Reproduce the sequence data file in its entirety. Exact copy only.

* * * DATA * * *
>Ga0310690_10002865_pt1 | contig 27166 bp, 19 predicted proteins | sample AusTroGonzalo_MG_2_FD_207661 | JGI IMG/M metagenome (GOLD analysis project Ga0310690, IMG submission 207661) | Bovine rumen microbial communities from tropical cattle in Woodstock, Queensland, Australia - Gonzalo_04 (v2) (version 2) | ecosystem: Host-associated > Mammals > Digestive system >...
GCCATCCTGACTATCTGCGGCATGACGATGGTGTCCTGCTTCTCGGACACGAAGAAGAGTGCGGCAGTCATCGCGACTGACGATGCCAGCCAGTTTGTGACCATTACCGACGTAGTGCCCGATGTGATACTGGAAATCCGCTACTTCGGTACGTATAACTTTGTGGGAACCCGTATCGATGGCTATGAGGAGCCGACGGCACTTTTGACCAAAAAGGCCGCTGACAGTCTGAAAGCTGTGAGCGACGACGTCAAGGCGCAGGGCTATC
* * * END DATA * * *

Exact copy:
>Ga0310690_10002865_pt1 | contig 27166 bp, 19 predicted proteins | sample AusTroGonzalo_MG_2_FD_207661 | JGI IMG/M metagenome (GOLD analysis project Ga0310690, IMG submission 207661) | Bovine rumen microbial communities from tropical cattle in Woodstock, Queensland, Australia - Gonzalo_04 (v2) (version 2) | ecosystem: Host-associated > Mammals > Digestive system >...
GCCATCCTGACTATCTGCGGCATGACGATGGTGTCCTGCTTCTCGGACACGAAGAAGAGTGCGGCAGTCATCGCGACTGACGATGCCAGCCAGTTTGTGACCATTACCGACGTAGTGCCCGATGTGATACTGGAAATCCGCTACTTCGGTACGTATAACTTTGTGGGAACCCGTATCGATGGCTATGAGGAGCCGACGGCACTTTTGACCAAAAAGGCCGCTGACAGTCTGAAAGCTGTGAGCGACGACGTCAAGGCGCAGGGCTATC